Nils Gunnar Billinger, who is the director general of the Swedish Civil Aviation Authority and chairman of OPS-utvalget, a Scandinavia-wide air safety organisation, told Svenska Dagbladet that SAS had been at the margin of safety allowances, and that the company’s licence could be limited or withdrawn if appropriate measures were not taken.
Last November, it emerged that the ten planes had not been serviced according to current directives. Consequently, they did not fulfil flight safety requirements and should not have been used in commercial traffic.
On several occasions, SAS failed to service and inspect the planes’ motors by the deadline, an omission which Billinger said should have resulted in the planes’ being grounded.
In a letter to the managing director of SAS, Jörgen Lindegaard, OPS-utvalget emphasised “the extraordinary seriousness of these incidents”.
According to SAS, the problems were partly due to the fact that SAS SOM, which is responsible for keeping the planes airworthy, sub-contracts the plane maintenance to a subsidiary company.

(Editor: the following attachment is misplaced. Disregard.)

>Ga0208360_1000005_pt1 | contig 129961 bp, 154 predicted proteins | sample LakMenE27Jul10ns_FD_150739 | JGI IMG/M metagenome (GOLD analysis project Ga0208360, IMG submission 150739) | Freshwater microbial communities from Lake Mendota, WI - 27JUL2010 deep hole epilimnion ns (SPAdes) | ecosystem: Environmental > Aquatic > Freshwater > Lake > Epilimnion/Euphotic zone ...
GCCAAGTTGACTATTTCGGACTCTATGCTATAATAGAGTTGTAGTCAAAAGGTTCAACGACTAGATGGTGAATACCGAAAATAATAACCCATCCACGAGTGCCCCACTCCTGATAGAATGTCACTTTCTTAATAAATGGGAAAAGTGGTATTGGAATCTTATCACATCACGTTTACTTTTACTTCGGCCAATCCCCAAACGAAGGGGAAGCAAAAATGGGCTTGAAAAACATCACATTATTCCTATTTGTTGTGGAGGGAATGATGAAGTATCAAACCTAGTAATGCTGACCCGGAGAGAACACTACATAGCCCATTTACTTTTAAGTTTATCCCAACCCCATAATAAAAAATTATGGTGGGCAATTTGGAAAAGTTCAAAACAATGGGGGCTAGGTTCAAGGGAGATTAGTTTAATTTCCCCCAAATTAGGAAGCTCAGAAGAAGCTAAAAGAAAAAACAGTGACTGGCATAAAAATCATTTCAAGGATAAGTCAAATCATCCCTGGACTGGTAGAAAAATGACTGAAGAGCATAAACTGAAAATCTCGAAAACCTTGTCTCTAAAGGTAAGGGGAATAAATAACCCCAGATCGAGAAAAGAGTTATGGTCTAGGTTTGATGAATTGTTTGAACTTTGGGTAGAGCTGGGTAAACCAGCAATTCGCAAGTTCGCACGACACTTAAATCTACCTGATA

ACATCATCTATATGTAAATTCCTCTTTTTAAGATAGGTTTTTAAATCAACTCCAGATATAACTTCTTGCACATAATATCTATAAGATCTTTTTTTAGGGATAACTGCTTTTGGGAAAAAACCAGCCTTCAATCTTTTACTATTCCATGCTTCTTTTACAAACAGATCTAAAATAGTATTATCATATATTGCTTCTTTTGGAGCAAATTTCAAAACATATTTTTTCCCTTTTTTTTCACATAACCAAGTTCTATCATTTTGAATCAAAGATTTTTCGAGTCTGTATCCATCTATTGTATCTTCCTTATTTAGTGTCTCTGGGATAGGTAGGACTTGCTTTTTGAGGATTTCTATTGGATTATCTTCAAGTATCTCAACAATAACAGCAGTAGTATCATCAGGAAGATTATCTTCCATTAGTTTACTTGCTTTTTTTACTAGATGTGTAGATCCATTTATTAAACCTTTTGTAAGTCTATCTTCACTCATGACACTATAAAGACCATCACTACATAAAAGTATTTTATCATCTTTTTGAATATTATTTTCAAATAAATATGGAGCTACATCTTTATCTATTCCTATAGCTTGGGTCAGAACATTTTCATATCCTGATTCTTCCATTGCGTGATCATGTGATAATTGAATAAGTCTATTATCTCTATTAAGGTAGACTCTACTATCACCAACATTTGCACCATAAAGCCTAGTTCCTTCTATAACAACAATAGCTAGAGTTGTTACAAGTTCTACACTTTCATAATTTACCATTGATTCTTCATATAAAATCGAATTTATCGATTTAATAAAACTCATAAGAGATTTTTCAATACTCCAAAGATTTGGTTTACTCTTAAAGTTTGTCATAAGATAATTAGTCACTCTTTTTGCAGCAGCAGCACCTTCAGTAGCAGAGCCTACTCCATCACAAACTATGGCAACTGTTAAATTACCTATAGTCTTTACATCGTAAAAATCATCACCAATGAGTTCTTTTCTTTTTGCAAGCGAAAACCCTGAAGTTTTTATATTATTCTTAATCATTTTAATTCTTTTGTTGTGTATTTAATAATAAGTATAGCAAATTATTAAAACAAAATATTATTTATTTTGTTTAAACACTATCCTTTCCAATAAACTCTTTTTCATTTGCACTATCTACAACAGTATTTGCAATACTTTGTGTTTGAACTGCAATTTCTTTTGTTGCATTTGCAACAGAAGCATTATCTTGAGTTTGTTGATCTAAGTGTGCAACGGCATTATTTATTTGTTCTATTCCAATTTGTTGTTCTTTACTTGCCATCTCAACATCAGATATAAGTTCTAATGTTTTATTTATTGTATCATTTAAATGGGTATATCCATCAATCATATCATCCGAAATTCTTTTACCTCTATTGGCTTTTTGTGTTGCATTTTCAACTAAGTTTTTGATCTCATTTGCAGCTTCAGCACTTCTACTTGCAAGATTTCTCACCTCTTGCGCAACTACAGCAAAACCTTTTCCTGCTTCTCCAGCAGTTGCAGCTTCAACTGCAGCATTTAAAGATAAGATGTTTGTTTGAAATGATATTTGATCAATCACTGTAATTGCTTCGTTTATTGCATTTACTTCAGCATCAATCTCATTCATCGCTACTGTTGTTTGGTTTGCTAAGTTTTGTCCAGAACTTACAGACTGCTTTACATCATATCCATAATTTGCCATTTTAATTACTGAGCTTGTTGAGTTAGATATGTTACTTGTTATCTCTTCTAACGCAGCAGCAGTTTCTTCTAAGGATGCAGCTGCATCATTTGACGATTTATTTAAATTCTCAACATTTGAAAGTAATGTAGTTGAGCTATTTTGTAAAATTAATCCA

When the delayed inspections were eventually carried out, no faults were found on the planes.
Both Billinger and Lars Mydland, who deals with public authorities at SAS, said that the failings did not, therefore, affect flight safety.
Nevertheless, Lars Mydland described what had happened as “completely unacceptable”.
“It is serious that we are flying without having carried out the necessary inspections,” he said.
“We know today that the inspections we’re talking about were performed and no faults were found. So they did not have any impact on flight safety. But what’s serious as far as safety is concerned is the fact that we did not keep a check on the documentation.”